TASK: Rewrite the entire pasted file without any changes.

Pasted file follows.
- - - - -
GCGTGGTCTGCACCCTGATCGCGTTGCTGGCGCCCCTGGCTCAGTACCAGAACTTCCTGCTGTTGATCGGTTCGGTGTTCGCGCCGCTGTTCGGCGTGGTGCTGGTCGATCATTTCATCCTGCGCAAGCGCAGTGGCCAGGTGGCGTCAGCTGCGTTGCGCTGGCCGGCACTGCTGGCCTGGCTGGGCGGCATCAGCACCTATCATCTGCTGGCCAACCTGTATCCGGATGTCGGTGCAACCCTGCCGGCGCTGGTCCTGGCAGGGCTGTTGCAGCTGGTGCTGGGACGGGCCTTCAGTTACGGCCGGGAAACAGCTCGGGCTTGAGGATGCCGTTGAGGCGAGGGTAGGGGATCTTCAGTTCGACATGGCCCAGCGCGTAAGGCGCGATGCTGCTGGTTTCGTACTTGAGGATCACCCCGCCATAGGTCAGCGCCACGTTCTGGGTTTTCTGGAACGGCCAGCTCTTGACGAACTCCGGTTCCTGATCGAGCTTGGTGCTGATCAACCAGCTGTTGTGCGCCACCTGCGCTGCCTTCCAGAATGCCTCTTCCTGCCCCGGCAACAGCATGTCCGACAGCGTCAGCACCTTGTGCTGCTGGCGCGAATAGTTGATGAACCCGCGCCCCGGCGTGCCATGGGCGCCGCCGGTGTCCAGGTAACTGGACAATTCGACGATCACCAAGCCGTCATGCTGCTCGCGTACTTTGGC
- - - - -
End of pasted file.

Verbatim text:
GCGTGGTCTGCACCCTGATCGCGTTGCTGGCGCCCCTGGCTCAGTACCAGAACTTCCTGCTGTTGATCGGTTCGGTGTTCGCGCCGCTGTTCGGCGTGGTGCTGGTCGATCATTTCATCCTGCGCAAGCGCAGTGGCCAGGTGGCGTCAGCTGCGTTGCGCTGGCCGGCACTGCTGGCCTGGCTGGGCGGCATCAGCACCTATCATCTGCTGGCCAACCTGTATCCGGATGTCGGTGCAACCCTGCCGGCGCTGGTCCTGGCAGGGCTGTTGCAGCTGGTGCTGGGACGGGCCTTCAGTTACGGCCGGGAAACAGCTCGGGCTTGAGGATGCCGTTGAGGCGAGGGTAGGGGATCTTCAGTTCGACATGGCCCAGCGCGTAAGGCGCGATGCTGCTGGTTTCGTACTTGAGGATCACCCCGCCATAGGTCAGCGCCACGTTCTGGGTTTTCTGGAACGGCCAGCTCTTGACGAACTCCGGTTCCTGATCGAGCTTGGTGCTGATCAACCAGCTGTTGTGCGCCACCTGCGCTGCCTTCCAGAATGCCTCTTCCTGCCCCGGCAACAGCATGTCCGACAGCGTCAGCACCTTGTGCTGCTGGCGCGAATAGTTGATGAACCCGCGCCCCGGCGTGCCATGGGCGCCGCCGGTGTCCAGGTAACTGGACAATTCGACGATCACCAAGCCGTCATGCTGCTCGCGTACTTTGGC